State encourages social and community responsibility for those considering July Fourth holiday at Masonboro Island Reserve

Morehead City

The N.C. Division of Coastal Management and the New Hanover County Sheriff’s Office are urging the public to act responsibly during the upcoming July Fourth holiday at the Masonboro Island Reserve, a research reserve and dedicated state nature preserve. For the 2021 holiday, the state coastal agency and the sheriff’s office are working together to provide for public safety and to increase public awareness of responsible visitor behavior on the island. The Division strongly encourages those who are not fully vaccinated to maintain social distancing and wear face coverings in crowded areas while visiting reserve sites.

“Visitor safety is our first priority during the July Fourth holiday at Masonboro Island,” said Braxton Davis, director of the N.C. Division of Coastal Management. “Our partnership with the New Hanover County Sheriff’s Office during past holidays has helped to prevent illegal activities and ensure visitor safety. I’m confident that this year will be the same.”

In past years, unofficial large gatherings of visitors during the July Fourth holiday on the Masonboro Island Reserve resulted in arrests for underage drinking and unlawful behaviors, along with boating violations, accidents and injuries. An increased law enforcement presence in recent years, along with public outreach prior to the holiday, has helped significantly decrease potentially dangerous behavior on the holiday. The agencies would like to remind visitors not to attempt the dangerous swim across Masonboro Inlet.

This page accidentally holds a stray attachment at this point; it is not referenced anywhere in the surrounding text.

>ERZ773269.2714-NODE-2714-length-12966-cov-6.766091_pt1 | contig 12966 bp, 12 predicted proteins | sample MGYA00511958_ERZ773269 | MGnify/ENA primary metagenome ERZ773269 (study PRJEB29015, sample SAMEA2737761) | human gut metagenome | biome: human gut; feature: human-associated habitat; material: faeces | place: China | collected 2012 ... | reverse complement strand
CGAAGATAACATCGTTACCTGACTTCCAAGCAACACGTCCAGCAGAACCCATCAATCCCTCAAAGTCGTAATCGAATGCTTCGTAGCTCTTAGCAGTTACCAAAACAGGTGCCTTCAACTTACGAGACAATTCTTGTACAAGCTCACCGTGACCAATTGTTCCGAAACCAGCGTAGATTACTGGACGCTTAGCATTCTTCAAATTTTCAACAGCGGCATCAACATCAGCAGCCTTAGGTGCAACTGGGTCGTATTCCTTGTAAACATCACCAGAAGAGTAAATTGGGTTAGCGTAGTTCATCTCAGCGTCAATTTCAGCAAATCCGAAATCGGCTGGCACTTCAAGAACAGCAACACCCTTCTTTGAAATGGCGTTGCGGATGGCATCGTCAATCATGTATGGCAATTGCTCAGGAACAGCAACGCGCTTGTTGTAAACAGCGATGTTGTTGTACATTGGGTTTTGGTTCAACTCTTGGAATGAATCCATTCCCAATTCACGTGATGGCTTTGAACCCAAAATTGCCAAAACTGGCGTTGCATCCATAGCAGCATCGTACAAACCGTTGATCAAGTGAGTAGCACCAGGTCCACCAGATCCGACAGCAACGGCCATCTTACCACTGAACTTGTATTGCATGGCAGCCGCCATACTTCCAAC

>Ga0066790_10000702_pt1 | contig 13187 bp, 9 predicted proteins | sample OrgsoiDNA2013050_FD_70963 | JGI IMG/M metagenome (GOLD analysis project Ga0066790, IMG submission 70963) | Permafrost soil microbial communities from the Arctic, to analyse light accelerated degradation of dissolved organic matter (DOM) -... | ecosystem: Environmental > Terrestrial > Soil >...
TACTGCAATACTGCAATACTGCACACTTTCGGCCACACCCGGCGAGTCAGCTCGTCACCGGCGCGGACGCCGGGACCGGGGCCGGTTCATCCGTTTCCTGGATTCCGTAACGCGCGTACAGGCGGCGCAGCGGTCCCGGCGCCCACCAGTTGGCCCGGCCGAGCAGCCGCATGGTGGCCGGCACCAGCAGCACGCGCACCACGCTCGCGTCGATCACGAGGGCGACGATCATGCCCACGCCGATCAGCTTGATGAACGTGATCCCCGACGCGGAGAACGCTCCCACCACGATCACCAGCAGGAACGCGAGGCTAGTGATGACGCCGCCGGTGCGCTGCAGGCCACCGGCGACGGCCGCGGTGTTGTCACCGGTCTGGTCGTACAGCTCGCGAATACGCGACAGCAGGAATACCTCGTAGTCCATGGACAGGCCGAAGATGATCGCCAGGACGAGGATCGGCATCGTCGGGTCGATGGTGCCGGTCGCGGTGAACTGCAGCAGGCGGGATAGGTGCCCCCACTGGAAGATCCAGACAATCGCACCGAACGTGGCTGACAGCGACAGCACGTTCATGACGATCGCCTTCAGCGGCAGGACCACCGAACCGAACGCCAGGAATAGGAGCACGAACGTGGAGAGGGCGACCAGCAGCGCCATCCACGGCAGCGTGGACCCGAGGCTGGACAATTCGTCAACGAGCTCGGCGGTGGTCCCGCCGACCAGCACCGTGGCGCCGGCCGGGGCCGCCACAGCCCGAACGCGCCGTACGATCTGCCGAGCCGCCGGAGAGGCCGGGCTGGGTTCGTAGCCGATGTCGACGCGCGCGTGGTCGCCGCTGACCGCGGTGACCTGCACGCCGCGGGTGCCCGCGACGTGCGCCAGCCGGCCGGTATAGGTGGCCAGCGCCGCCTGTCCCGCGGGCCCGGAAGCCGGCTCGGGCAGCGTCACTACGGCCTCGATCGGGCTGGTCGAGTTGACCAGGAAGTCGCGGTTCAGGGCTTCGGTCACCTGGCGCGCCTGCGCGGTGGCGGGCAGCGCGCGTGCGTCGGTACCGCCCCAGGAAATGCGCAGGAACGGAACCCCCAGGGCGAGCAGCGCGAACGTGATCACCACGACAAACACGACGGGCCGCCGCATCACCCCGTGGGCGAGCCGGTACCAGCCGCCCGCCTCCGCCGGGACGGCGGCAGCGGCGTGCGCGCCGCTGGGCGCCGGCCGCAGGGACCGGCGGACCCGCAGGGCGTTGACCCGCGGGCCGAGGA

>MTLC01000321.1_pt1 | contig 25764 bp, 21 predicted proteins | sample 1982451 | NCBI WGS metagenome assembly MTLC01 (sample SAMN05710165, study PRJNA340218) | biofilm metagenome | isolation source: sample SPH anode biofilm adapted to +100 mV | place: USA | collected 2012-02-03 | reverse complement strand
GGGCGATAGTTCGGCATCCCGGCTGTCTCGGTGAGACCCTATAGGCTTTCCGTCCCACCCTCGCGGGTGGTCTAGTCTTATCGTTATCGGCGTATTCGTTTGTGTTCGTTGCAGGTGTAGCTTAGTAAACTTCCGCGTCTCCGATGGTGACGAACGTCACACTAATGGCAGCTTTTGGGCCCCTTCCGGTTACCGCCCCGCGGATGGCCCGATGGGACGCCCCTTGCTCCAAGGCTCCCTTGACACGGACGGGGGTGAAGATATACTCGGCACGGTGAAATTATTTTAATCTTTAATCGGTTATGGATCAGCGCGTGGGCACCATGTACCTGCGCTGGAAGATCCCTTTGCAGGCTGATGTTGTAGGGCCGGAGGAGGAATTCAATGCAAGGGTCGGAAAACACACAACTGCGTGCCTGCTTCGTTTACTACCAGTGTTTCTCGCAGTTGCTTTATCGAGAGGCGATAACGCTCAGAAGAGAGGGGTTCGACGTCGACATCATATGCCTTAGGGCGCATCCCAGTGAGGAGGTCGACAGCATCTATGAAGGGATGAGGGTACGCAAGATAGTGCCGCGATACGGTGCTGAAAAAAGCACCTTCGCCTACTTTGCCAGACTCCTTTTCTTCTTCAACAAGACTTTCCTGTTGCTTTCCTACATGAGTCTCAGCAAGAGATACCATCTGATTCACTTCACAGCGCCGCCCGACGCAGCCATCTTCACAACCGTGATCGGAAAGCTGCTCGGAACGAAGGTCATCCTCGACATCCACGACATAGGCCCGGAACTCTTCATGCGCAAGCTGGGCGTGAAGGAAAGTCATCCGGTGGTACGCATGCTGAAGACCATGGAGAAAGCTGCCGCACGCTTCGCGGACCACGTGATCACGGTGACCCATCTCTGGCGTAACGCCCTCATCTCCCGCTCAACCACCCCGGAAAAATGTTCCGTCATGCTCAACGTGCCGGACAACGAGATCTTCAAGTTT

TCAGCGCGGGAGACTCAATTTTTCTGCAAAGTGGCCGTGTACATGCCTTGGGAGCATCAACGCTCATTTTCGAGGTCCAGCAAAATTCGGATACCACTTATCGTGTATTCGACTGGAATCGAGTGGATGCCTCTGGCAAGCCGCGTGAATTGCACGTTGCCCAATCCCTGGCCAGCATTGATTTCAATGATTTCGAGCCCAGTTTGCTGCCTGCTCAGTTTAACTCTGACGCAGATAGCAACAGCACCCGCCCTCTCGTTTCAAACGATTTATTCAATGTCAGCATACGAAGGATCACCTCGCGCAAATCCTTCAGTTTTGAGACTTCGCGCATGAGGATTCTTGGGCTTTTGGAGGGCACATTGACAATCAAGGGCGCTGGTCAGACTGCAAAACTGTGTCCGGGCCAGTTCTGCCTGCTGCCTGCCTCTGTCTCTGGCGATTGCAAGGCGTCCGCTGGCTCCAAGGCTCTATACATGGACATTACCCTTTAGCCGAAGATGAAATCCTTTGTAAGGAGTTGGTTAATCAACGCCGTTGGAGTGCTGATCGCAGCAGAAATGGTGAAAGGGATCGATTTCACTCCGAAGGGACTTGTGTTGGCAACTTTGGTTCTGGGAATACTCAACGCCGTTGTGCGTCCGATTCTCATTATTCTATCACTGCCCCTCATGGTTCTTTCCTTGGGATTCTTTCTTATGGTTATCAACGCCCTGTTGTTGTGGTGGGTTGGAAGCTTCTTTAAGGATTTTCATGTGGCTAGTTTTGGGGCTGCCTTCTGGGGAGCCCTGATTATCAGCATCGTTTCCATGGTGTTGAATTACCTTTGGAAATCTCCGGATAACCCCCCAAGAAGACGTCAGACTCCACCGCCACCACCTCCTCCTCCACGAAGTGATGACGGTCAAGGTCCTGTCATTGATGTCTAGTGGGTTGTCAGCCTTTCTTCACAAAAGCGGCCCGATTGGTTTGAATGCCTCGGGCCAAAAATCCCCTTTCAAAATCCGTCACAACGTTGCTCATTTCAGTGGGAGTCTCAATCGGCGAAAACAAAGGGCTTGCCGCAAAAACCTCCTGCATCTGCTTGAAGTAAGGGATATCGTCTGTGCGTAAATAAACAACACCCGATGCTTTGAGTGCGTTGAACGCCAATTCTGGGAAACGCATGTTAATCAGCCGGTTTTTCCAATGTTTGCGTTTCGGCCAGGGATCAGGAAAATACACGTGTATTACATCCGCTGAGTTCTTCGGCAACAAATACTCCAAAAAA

Before visiting Masonboro Island or the other reserve sites, please review visitor guidelines on our website. Preparedness is key for safety – visitors should carry proper supplies, use reliable transport, and know the rules for use of the reserve. Visitors are also expected to engage in responsible use of the site, including carrying out their trash, refraining from damaging natural resources, and keeping in mind the safety of other visitors.

The North Carolina Division of Coastal Management (DCM), a division of the N.C. Department of Environmental Quality, works to protect, conserve and manage North Carolina's coastal resources in the 20 coastal counties. The N.C. Coastal Reserve and National Estuarine Research Reserve, a program of DCM, protects natural areas for education, research and compatible traditional uses. Since its creation in 1989, the program has preserved more than 44,000 acres of unique coastal environments at 10 sites along the coast.

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